It has often been remarked, and truthfully too, that the people of Marion are a church going people. The substantial character of the church buildings, as indicated by our illustrations, is an evidence that the people are interested in christianity of the active kind. The Methodist church was organized in the seventies and has had a steady growth ever since. A large brick structure was build soon after the organization but ow[illegible] the architecture, [illegible] down, but soon the handsome building shown in the illustration appeared. Many big revivals have ben held in this church, and it has been a great power for good in the community. A Sunday school numbering nearly 200 teachers, officers and pupils, has been running for years. Rev. J. V. Guthrie is the present pastor.

The Presbyterians have a handsome structure and a growing congregation, a fine Sunday school, an attractive choir, and above all, a devout membership. A short sketch of the organization of this church is given under the pastor's portrait.

The Baptist congregation is under the pastoral care of Eld. T. C. Carter, one of the most earnest and successful ministers of the county. This church has a live membership and of course is annually increasing in members. It has a prosperous Sunday school, well attended prayer meeting, and is doing a good work in the community. The building is a model of neatness and convenience.

The Cumberland Presbyterian church, only a few years organized, has doubled its membership within the past two years. The pastor is Rev. Mr. Price, and under his care no church ever grows lukewarm. When the building was put up, the congregation was small, now the rapid growth, both in numbers and in devotion to the cause has set the congregation to looking forward to the time in the near future when a more commodious house of worship shall take the place of the present modest but cozy house. With its Sunday school and prayer meetings this church is doing its part for the spiritual well being of Marion.

The Christians of Campbellites have an organization but no church building, and no regular preaching. An effort has been made to secure a house, and doubtless at no distant day it will come, and add to the good reputation of our community.


This feature of the town will always be found a safe and reliable standard from which to judge the propensities of the men who constitute the business element of the town and surrounding country. Banded together by solemn and irrevocable ties, for the purpose of friendship, morality, brotherly love, sympathy, counsel and support, wherever they are found strong in numbers will always be found a harmonious and united community. Silent often in their charities, the outside world can never know to what extent it is indebted to those noble organizations. Although doubted by some, their doubts and suspicions are the offspring of ignorance of the motives and workings of these institutions. Any community in which these praiseworthy organizations exist can always be trusted as peaceful and law abiding, and a goodly land in which to dwell. In Marion are four of these soci[e]ties, and each has a strong membership.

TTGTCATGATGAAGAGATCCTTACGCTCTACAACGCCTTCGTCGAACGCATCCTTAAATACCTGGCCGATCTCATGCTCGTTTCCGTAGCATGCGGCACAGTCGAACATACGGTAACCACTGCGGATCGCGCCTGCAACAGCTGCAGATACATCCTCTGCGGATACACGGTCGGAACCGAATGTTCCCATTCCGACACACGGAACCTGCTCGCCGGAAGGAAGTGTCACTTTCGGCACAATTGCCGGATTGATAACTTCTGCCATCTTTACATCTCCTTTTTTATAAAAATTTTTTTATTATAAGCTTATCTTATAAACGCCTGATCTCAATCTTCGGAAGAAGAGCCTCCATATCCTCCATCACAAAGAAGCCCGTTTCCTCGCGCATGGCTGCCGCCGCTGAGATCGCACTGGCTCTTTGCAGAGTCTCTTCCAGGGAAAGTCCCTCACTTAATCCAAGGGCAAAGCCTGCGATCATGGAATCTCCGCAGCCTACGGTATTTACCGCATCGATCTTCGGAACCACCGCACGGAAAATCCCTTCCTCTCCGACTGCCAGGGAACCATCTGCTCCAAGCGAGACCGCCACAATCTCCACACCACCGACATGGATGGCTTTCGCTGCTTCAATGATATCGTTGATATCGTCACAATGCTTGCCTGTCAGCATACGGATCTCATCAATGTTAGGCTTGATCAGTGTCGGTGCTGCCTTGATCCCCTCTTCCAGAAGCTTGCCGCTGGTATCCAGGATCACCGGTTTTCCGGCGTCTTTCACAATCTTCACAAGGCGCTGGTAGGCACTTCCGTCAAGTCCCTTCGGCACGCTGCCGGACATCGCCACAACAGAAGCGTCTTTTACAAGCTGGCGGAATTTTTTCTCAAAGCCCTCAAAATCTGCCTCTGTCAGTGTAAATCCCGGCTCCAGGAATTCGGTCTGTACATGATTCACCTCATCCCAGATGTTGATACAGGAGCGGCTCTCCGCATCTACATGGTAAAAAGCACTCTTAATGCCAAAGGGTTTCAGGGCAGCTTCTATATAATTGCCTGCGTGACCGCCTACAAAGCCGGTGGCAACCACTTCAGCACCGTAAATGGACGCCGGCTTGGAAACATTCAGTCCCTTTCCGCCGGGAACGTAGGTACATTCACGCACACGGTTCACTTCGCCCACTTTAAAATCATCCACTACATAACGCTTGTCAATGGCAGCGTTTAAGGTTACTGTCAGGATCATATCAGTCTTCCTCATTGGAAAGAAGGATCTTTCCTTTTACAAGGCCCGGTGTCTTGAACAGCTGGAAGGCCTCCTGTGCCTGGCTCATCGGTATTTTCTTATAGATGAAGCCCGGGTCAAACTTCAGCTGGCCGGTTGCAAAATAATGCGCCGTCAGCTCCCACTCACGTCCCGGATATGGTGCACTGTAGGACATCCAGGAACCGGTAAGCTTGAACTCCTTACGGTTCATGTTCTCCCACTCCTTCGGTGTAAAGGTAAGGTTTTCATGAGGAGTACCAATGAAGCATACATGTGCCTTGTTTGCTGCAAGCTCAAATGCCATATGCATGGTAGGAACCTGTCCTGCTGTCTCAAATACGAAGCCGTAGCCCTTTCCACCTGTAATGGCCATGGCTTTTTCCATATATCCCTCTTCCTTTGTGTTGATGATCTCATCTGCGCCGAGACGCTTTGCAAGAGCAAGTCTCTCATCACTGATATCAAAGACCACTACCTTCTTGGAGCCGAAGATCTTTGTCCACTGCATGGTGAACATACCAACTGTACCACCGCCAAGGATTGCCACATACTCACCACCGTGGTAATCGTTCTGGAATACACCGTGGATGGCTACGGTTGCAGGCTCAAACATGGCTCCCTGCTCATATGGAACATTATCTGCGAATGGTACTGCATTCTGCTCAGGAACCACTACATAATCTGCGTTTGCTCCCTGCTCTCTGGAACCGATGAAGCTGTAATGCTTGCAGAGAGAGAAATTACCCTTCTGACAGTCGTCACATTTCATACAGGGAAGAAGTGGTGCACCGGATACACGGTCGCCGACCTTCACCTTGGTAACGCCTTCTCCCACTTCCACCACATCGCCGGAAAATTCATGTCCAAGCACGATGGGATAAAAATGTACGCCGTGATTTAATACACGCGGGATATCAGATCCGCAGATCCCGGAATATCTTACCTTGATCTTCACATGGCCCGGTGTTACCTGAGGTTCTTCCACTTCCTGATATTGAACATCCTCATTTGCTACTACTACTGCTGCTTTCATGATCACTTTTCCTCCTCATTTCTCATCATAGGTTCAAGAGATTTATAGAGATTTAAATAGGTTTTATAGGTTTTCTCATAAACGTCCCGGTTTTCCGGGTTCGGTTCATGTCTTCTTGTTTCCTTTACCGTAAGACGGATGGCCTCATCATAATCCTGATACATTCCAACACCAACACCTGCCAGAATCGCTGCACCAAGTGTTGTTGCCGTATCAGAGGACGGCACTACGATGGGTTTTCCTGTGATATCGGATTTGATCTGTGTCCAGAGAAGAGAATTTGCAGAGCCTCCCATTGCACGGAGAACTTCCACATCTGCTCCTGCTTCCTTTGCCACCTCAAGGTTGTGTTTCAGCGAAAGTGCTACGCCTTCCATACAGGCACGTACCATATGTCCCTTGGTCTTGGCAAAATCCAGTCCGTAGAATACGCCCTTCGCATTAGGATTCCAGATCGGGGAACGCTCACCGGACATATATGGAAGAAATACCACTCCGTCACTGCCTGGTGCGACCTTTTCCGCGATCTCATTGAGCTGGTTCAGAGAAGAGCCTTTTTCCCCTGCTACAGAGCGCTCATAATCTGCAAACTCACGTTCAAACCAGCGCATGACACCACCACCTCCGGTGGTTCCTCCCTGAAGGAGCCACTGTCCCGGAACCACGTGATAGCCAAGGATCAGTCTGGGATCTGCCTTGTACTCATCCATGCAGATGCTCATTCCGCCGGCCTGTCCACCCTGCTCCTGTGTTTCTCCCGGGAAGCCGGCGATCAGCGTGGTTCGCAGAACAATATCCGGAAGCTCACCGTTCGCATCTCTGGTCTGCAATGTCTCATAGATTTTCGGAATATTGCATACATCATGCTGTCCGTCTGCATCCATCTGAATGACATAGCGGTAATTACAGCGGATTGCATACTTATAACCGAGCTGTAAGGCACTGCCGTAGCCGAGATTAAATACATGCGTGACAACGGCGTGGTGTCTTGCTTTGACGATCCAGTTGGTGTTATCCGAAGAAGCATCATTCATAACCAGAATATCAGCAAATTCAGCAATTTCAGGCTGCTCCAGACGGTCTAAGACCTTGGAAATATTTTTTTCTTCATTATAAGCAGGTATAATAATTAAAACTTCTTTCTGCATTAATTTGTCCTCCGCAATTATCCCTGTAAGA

Bigham Lodge F. A. & A. M. is the oldest and strongest. It has a membership of seventy and is one of the best working lodges in this seciton. It owns its own hall and the lodge room is well appointed. Within the last two years it has grown rapidly.

Blackwell Lodge Knights of Pythias, was organized seven years ago, and has a membership of over fifty. It has just completed paying for its hall, a picture of which is in this paper. From the start this institution grew rapidly, and it now embraces in its membership many of our best men, expecially among the young. The lodge room is elegantly furnished and is one of the most attractive in the county. The membership is not confined to Marion, but young men from various parts of the county have united with it and it is now one of the fixed institutions of this place.

The Ancient Order of United Workmen has a membership of forty, and is growing. Its members take a great interest in lodge meetings and are devoted to the order, which is very popular in the town and country.

The Knights of Honor have had a lodge here since 1879, and its members embrace some of the oldest and most substantial citizens.

The society at Marion is as good as it is anywhere. The people are unostentatious, friendly and social. We have no aristocracy. For the purpose of hearing the leading men of the country and bringing the best talent to Marion, forty of the young men of the town have organized a Lecture Club and through the influence of this club the people of Marion are enjoying a distinction no[t] often accorded to a town of this size.

Taking the healthfulness of the location, the good morals of the community, the friendly disposition of the people, the cheapness of living, and the advantage of our school all into consideration, there is no better place than Marion to send your children to school. And there is no better place to live than Marion.